Factors affecting nest survival of three species of migrant songbirds in the Greater Yellowstone Ecosystem
Carle, Robin Jean.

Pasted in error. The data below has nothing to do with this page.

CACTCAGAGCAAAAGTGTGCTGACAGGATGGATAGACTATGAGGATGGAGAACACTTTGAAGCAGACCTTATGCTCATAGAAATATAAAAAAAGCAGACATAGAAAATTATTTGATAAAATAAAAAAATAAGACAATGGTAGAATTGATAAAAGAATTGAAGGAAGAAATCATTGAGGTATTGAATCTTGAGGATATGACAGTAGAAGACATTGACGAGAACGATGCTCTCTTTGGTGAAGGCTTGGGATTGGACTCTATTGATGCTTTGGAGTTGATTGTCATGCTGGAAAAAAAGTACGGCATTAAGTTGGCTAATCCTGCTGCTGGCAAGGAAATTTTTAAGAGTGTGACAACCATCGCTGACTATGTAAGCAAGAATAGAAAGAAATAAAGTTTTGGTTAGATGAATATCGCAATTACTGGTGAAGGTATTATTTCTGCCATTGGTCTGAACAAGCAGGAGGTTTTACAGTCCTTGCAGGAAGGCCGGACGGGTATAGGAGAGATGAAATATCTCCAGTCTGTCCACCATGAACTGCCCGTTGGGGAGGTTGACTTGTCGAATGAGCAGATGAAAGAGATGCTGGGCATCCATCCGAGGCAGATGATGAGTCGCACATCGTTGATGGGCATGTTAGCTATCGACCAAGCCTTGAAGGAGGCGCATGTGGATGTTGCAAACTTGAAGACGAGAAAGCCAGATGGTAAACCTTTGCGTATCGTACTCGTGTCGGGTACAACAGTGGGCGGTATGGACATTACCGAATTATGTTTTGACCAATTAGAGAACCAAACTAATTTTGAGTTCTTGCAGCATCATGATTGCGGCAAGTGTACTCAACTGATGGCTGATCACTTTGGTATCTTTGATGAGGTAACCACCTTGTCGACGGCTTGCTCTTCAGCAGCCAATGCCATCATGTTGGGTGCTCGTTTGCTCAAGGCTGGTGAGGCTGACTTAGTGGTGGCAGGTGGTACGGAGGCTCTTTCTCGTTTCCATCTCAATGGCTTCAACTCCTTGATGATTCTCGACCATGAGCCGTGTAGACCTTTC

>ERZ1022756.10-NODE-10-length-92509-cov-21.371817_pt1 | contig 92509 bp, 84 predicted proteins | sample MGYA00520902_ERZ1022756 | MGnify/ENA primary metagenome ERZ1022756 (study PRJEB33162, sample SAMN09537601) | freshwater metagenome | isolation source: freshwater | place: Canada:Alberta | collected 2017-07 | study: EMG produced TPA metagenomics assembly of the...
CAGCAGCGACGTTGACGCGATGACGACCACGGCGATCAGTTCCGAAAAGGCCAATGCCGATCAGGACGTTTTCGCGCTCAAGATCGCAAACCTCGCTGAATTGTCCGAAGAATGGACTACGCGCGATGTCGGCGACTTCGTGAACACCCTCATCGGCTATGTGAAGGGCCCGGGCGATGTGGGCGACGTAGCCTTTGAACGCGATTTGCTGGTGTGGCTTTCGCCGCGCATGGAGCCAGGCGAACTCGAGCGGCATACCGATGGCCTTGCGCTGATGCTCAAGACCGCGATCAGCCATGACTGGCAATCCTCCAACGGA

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In the Greater Yellowstone Ecosystem (GYE), spatial patterns of habitat types and human land uses create an overlap between high-intensity human disturbance and productive habitat types at low elevations. This overlap suggests concern for species such as Neotropical Migrant songbirds, whose populations may depend on the productivity of individuals breeding in low-elevation habitats. We examined patterns of nest survival of three songbird species within the GYE to determine the relative importance of covariates of interest at nest-, patch-, and landscape-level spatial scales to nest survival. We hypothesized that covariates at several spatial scales would be important to nest survival and that broad-scale characteristics of the surrounding landscape would have the strongest spatial-level influence on nest survival. From 1997 to 1999 we located and monitored 233 nests of Dusky Flycatchers (Empidonax oberholserii), 129 nests of Warbling Vireos (Vireo gilvus), and 290 nests of Yellow Warblers (Dendroica petechia) in aspen and cottonwood habitats across southwestern Montana and adjoining portions of Idaho. We found that covariates at multiple spatial scales were important to the nest survival of all three species and that landscape-level variables had the strongest spatiallevel effects on the nest survival of Dusky Flycatchers and Yellow Warblers. For all three songbird species, higher substrates appeared to provide the most favorable nesting habitat and date and parasitism status were important variables in the model suites. Variation in the nest survival of Dusky Flycatchers was influenced by all spatial-level covariates, while the variation in nest survival of Yellow Warblers was influenced primarily by surrounding home density. Warbling Vireos appeared to be an edge species in the GYE, and their nest survival was influenced by smaller-scale covariates. Overall, our results emphasize variation in species' responses to surrounding habitat and land use features. We suggest that future studies should evaluate both a variety of species and a variety of habitat and land use features in order to determine how surrounding habitat and anthropogenic factors influence songbird communities.